Isopogon latifolius

Distribution Map
Family: Proteaceae
Distribution: Stirling Ranges in south Western Australia.
Common Name: No generally accepted common name.
Derivation of Name: Isopogon...from Greek isos, equal and pogon, a beard, a reference to the hairs surrounding the fruits
latifolius... From Latin lati, wide, and folium, a leaf, referring to the broad foliage.
Conservation Status: Not currently listed as threatened under the EPBC Act*. Regarded as rare as it occurs in a relatively small area and classified as 2RC- under the ROTAP * system.

General Description:

Isopogon is a genus of around 35 species, all occurring only in Australia. They are found in the southern half of the continent in temperate regions. Most are small to medium sized shrubs having flower clusters arranged in globular heads. The fruits are also globular in shape giving rise to the common name of "drumsticks". Some are also called "coneflowers" although this name is more usual in the related genus Petrophile.

Isopogon latifolius
Isopogon latifolius
Photo: Brian Walters

Isopogon latifolius is one of the western species. It is a shrub to about 2 metres high by a similar width. The leaves are leathery in texture and elliptical shaped to about 100 mm long. The large pink to mauve flower clusters occur at the ends of the branches in spring and are very spectacular, being around 70-80 mm diameter. They are followed by spherical seed pods which remain on the plant for an indefinite period.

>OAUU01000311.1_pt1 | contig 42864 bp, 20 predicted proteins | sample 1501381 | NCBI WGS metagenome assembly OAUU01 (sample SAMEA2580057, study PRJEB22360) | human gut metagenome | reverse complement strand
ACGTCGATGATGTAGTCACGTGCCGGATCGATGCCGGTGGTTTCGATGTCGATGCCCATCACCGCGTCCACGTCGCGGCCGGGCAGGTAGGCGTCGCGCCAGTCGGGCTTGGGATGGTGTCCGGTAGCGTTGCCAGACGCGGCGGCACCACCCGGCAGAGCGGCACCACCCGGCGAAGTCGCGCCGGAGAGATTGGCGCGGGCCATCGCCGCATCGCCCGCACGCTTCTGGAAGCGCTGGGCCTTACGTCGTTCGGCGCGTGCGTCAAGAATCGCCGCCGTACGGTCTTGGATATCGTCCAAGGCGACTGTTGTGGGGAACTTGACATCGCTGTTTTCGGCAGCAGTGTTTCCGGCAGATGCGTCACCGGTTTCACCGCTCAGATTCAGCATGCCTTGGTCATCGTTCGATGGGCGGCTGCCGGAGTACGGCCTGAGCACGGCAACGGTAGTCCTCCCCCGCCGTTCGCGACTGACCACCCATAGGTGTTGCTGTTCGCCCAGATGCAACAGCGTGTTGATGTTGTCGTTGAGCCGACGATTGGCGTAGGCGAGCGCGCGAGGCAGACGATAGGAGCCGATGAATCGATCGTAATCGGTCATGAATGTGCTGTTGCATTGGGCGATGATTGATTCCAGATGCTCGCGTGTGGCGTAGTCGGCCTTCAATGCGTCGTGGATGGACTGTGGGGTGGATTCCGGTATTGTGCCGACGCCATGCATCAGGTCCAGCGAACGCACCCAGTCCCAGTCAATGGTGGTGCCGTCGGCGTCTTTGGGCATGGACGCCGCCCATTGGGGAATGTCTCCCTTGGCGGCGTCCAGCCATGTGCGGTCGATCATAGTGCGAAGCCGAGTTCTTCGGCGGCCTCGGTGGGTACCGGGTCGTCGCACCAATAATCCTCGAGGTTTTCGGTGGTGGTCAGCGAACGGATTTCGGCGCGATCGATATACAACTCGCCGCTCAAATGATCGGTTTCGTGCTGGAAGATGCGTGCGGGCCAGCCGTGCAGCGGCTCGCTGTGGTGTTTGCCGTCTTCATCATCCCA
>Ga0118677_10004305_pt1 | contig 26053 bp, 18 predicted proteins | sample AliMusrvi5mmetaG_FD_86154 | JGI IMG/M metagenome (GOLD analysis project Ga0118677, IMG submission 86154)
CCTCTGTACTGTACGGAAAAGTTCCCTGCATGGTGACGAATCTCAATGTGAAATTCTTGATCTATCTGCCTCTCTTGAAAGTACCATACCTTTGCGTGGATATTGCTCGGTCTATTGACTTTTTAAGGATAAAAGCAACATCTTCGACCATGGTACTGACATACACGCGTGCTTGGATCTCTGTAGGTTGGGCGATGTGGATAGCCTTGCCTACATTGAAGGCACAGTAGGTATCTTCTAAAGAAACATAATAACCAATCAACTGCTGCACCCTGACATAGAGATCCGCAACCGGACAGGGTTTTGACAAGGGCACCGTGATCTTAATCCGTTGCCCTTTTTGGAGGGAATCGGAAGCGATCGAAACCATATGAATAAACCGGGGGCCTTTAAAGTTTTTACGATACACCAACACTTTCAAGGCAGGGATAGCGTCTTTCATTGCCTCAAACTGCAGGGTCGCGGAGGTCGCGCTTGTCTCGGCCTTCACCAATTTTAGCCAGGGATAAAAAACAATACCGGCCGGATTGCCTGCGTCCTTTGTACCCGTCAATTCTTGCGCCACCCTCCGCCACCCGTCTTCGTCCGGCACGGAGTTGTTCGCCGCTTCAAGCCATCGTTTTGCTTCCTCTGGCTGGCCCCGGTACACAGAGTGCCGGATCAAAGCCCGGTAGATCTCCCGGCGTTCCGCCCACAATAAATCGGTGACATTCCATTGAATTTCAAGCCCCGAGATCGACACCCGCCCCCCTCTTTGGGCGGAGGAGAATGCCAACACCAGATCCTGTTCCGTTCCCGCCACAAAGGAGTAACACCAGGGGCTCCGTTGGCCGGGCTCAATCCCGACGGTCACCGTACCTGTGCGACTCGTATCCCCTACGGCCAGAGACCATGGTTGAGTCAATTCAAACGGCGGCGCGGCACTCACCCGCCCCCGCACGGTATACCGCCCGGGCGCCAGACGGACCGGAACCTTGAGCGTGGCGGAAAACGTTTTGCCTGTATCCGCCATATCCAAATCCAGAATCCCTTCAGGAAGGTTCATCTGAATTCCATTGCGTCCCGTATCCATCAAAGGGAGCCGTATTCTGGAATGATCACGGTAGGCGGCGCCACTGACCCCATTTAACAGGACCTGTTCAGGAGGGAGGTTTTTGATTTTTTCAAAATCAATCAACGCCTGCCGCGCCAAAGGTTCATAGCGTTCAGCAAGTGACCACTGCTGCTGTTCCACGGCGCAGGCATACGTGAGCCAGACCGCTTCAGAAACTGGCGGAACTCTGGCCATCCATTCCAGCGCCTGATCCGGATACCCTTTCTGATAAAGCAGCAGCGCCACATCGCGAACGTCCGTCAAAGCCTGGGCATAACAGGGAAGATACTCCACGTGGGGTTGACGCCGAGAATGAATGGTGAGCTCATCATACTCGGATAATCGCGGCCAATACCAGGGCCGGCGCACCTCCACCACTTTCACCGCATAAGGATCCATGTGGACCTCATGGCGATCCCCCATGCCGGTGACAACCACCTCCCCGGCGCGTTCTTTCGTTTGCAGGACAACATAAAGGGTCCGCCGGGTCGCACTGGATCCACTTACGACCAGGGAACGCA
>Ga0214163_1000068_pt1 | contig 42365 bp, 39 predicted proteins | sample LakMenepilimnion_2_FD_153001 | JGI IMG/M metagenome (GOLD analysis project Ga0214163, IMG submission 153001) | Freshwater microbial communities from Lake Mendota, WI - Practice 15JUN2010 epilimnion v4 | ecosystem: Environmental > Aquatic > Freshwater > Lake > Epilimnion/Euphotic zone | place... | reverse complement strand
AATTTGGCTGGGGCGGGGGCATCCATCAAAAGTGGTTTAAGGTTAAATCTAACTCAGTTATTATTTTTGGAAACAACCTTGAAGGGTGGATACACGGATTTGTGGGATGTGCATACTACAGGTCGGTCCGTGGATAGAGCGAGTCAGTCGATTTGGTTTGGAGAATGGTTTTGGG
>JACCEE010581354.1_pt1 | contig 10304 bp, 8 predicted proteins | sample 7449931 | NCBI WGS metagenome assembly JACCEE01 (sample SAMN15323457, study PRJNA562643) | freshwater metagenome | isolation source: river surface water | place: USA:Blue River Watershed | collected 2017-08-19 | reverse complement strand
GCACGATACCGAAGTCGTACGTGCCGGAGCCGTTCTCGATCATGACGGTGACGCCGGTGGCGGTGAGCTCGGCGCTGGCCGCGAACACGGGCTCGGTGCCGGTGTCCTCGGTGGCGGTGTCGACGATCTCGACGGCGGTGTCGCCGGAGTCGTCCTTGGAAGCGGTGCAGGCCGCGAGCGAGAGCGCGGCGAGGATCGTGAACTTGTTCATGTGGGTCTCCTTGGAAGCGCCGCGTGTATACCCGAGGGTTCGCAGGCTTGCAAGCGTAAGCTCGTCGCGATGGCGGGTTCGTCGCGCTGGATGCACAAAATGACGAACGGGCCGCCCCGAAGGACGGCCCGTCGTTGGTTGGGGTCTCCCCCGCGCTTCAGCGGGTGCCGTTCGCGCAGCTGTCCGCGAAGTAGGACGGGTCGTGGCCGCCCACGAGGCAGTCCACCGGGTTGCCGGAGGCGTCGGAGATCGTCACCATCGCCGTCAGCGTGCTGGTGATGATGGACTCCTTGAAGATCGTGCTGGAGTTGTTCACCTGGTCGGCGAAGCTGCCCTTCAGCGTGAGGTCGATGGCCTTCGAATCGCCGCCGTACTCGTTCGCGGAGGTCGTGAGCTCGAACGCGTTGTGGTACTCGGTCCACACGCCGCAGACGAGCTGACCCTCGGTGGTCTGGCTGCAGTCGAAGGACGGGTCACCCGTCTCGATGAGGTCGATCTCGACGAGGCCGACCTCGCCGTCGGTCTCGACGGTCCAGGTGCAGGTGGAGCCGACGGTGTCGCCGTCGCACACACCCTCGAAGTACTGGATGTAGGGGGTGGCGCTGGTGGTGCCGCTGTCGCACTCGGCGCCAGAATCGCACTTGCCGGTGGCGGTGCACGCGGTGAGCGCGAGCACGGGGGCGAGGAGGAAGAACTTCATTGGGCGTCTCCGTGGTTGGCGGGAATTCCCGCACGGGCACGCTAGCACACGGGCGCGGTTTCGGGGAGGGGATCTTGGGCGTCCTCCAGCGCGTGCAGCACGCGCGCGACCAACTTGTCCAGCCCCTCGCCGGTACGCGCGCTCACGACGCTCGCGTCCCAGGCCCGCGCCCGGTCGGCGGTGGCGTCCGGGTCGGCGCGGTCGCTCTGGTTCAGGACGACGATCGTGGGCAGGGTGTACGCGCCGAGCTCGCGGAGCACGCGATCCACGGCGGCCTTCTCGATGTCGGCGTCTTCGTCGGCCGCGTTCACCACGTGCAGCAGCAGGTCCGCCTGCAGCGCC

Like many western species, I.latifolius is not regarded as suited to humid climates. It performs best in areas with dry summers and well drained soils. A sunny position will produce the best flowering. It will withstand light to moderate frosts. The species makes an excellent, long-lasting cut flower and is being commercially famed in suitable climates.

I.latifolius is usually propagated from seed which germinates readily without pretreatment. Cuttings using firm, current season's growth may be successful but the strike rate may not be high. Some limited work has been carried out by enthusiasts on the grafting of western species of Isopogon onto eastern rootstocks to extend the range where the plants can be grown. It is not known whether I.latifolius has been involved in this work but experiments using I.anethifolius or I.dawsonii as rootstocks may be worth pursuing.


* EPBC Act = Environment Protection and Biodiversity Conservation Act 1999;
  ROTAP = Rare or Threatened Australian Plants (Briggs and Leigh, 1988)
  For further information refer the Australian Plants at Risk page


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